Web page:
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Advice for Schools - Engineer

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Current Student
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Joined: 24 Apr 2013
Posts: 66
Location: United States
Concentration: Strategy, Operations
GMAT 1: 660 Q44 V38
GMAT 2: 700 Q44 V41
GPA: 3.55
WE: Engineering (Manufacturing)
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Kudos [?]: 12 [0], given: 27

Advice for Schools - Engineer [#permalink] New post 17 Jul 2013, 07:41
I am going to apply this Fall to several different schools. I have a tentative list but I'm worried I may be overly optimistic about my odds at some of these schools. I'm looking to apply to 5-6 total, no more.

My profile:
-25 year old American male
-Graduated in Industrial Engineering at a large state school
-3.55 undergrad GPA, 3.84 major GPA
-700 GMAT (44Q, 41V) - expect an 8 in IR and a 6 in AWA
-Four years work experience (at matriculation) in an engineering position (my job requirements are diverse
-Moderate extracurriculars (I'm also really into homebrewing)
-No explicit leadership experience in job or extra curriculars (there is no room for promotion within my small department); my roles and responsibilities within my job have increased and evolved over my time here though.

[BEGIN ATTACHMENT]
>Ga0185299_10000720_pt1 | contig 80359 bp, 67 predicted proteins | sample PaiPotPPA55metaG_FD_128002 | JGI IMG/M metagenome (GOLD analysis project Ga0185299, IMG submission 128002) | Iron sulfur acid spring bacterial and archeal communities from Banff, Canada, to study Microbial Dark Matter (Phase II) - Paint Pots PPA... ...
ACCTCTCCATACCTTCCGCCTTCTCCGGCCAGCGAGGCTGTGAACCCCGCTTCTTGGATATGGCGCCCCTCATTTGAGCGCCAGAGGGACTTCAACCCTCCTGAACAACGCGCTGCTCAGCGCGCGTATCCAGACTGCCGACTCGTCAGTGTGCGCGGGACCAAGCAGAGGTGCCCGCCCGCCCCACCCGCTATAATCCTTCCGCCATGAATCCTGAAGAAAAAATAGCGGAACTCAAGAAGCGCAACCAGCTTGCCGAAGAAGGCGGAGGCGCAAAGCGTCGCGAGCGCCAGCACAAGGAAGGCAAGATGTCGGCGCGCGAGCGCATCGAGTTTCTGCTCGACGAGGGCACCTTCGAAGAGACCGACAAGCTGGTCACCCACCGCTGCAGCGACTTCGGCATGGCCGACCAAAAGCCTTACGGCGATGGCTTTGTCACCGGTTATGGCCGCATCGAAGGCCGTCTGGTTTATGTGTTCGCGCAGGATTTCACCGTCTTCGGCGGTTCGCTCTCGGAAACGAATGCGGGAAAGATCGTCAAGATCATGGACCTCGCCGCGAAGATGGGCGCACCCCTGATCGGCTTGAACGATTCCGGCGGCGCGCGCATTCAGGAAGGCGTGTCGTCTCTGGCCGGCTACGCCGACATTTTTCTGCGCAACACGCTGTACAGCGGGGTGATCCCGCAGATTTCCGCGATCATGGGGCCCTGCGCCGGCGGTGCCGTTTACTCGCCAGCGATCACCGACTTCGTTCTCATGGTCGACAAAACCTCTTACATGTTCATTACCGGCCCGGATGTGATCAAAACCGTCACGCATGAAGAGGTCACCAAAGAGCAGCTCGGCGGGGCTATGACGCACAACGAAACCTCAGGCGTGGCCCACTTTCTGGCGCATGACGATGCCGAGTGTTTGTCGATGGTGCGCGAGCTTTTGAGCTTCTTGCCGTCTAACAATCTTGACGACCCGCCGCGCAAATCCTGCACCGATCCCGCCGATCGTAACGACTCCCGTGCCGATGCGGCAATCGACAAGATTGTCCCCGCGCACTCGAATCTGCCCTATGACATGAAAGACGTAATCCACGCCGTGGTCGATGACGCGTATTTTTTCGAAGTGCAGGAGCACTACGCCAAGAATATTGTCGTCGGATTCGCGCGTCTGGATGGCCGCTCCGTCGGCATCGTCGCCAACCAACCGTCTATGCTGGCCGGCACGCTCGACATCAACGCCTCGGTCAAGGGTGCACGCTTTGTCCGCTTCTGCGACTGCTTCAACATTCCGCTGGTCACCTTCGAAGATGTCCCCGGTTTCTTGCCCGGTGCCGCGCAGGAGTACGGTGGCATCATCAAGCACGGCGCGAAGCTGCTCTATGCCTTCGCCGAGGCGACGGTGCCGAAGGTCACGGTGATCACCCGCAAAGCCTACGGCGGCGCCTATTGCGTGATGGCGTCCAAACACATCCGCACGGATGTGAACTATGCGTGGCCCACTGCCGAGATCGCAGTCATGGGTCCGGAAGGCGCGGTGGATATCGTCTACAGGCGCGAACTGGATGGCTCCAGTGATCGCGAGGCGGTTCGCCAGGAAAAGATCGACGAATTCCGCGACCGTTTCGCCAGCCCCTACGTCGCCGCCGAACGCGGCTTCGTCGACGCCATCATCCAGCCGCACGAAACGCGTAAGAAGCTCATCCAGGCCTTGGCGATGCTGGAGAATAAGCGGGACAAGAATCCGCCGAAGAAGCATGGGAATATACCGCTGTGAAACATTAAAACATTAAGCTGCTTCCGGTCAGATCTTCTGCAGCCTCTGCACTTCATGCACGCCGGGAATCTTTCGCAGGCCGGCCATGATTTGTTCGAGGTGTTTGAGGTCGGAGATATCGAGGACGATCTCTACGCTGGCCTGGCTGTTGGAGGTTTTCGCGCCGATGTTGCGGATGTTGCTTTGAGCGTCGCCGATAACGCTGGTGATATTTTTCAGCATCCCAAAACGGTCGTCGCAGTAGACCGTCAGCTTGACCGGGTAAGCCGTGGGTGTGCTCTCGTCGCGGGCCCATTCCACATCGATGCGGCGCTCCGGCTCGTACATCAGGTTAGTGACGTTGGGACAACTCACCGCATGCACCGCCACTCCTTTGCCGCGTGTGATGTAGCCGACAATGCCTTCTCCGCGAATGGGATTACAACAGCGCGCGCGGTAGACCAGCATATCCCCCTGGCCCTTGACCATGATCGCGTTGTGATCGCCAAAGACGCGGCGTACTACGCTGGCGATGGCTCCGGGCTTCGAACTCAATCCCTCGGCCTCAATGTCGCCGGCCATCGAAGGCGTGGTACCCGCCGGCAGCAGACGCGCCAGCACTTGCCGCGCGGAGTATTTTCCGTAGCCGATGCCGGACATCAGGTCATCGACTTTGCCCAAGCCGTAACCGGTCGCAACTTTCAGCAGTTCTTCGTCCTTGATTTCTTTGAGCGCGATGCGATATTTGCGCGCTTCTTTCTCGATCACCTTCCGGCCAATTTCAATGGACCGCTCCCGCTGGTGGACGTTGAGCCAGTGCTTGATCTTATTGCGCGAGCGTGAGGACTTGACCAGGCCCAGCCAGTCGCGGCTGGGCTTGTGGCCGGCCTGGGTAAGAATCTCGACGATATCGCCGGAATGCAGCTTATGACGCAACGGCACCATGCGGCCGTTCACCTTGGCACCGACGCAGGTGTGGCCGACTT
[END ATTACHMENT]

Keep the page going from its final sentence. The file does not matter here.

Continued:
-I'm personable and interview well, that should help me (especially being an engineer)

My short-term goal is to go into management consulting after getting my MBA. I think my industrial engineering background is a natural fit for consulting since it is rooted in profitability, productivity and sustainability; I would sell my engineering background as demonstrating my problem solving capabilities. Ideally I'd try to work for McKinsey, BCG, Bain, etc. - I need to do further research to see who is most friendly towards engineers. I'm hoping to get some international experience in the position as well, particularly in Asia.

I'm not dead-set on consulting, but I'm not sure that general management is appropriate just 4 years work experience...I'd go with the consulting angle for my essays I think.

Long term goal is to transition back into a more traditional management role, I think that consulting would give me a wealth of knowledge and experiences, not to mention a vast network, which should make me marketable. I am interested in entrepreneurship down the road but am not sure in what capacity yet.

Duke and Northwestern are my two most desired schools. I'm applying to Harvard as a big stretch, but I would certainly go if I got in. I had Wharton on the list for the same reason, but I'm worried they are both unrealistic. I was thinking that UNC is a good safety school.